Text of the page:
Spending time with family is what the season's all about, Santa says
The months leading up to Christmas are a very busy time of year in the North Pole -- Santa doesn’t have much downtime to visit his fans.
But he has been known to make exceptions for Alaskans on his nice list. His unmistakable wintry white beard and rosy cheeks were spotted at the Reindeer Farm in Butte, Alaska, on Thanksgiving weekend.
Jingling bells filled the late autumn air, accenting the voices of two young sisters, Ryla and Teagan Dixon, as they caroled the Christmas classic “Santa Claus is coming to town.”
In between snacking on peoples’ scarves and sweaters, George the reindeer nuzzled noses with giggling children, his dopey eyes brimming with sweet satisfaction.
“Oh! He’s going to eat your hat!” Santa warned.
When asked why he chose Butte, Alaska, as a brief getaway over Thanksgiving weekend, Santa prefaced his answer with a happy “Ho, Ho, Ho!”
"I come out here with the reindeer and my elves and we all try to spread some cheer," the big man said, peering over his round, gold-rimmed spectacles. “I just love seeing all of these families together with all their smiling faces – because that’s what the season is all about.”
Despite a panorama of snow-peaked mountains bathed in a sunny caress, it was a bittersweet day for some of the families who came to take photos with Santa.
The Zavetters were celebrating Christmas early, the day before Jaired Zavetter shipped off on his fourth deployment with the United States Air Force. When young Madelynn Zavetter sat on Santa’s lap, she whispered in his ear that all she wanted for Christmas was “… for her dad to come home from Korea.”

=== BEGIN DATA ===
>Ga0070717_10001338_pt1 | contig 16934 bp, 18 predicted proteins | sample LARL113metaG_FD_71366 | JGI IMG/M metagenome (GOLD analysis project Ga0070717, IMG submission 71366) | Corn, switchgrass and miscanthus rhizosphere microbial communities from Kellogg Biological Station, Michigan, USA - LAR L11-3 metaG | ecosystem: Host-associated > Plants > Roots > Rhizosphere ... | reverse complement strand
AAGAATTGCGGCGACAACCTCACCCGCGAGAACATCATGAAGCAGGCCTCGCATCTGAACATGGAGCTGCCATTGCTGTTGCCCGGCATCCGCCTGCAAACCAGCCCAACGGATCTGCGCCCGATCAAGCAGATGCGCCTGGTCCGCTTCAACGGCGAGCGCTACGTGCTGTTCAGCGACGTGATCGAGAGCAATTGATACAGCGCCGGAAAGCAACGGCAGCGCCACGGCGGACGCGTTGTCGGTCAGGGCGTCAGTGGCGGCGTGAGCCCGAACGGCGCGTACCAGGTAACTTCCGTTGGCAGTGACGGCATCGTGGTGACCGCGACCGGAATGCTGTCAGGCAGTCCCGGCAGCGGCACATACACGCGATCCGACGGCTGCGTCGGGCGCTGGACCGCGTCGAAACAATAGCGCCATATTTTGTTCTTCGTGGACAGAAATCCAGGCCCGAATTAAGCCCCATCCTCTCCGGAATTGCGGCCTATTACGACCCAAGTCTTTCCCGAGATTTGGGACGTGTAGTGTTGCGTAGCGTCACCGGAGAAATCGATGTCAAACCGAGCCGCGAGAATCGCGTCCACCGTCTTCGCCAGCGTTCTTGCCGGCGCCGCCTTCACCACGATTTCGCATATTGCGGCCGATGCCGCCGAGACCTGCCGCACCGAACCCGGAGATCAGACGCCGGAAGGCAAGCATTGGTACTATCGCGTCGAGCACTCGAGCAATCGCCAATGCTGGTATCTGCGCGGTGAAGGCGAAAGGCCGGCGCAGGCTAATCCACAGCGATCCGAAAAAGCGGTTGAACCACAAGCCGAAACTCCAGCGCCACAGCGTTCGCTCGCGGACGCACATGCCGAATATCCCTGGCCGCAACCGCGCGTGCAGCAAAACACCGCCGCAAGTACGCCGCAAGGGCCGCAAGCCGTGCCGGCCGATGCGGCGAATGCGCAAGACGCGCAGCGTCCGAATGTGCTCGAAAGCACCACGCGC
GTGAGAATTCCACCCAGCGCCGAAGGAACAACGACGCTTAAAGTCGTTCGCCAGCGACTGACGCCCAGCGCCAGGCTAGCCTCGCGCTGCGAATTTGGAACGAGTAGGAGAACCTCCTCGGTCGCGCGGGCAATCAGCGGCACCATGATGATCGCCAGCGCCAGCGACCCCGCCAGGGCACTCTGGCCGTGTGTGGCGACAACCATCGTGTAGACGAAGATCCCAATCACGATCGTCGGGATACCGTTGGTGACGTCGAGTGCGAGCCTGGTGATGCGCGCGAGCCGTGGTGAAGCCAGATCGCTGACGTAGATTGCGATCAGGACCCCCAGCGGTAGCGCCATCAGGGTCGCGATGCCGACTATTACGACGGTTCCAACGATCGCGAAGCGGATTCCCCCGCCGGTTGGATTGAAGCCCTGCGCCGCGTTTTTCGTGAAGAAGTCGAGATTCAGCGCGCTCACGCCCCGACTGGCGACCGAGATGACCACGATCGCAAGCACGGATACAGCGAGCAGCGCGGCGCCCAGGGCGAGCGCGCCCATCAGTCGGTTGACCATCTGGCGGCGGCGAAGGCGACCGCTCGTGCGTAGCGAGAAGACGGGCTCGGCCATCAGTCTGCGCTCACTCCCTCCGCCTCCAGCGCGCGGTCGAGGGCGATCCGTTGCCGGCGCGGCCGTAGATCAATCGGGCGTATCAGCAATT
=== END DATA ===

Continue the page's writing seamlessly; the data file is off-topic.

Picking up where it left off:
“I’ve been away for Christmas once before, but we didn’t have any kids then,” Jaired said, holding his infant boy Carson, who’s mouth happened to be covered in sticky candy-cane slobber. “Now we have three. It's tough for all of us."
Santa fields many letters from children around the world asking for toys beneath their Christmas tree – it’s an entirely different job when a daughter sits on his lap and asks him to heal her father’s terminal cancer.
“I know, it’s been very hard, huh?” Santa said, patting the young girl’s folded hands. “But you guys are going to have a great Christmas, okay? No matter what, it’s going to be okay.”
Robert Ramos watched lovingly as Santa hugged his daughter, knowing that what she asked of the big man might be beyond the power of Christmas miracles.
"I'm now stage four renal cell carcinoma -- kidney cancer,” Ramos said. “So, I feel like the more we can capture our family's time together, and create memories, that's what we're focusing on right now.
"Creating memories while I still can, and enjoying time with our family ... And making sure that our kids know that they're loved," he finished.
Ramos’ eyes could not hide the pride and joy he felt with his arms around his family, smiling for what may be their last family Christmas photo.
“We’re still hoping for a miracle,” Ramos’ wife Sara said. “One beyond what doctors and medicine can give.”
So are we, Sara.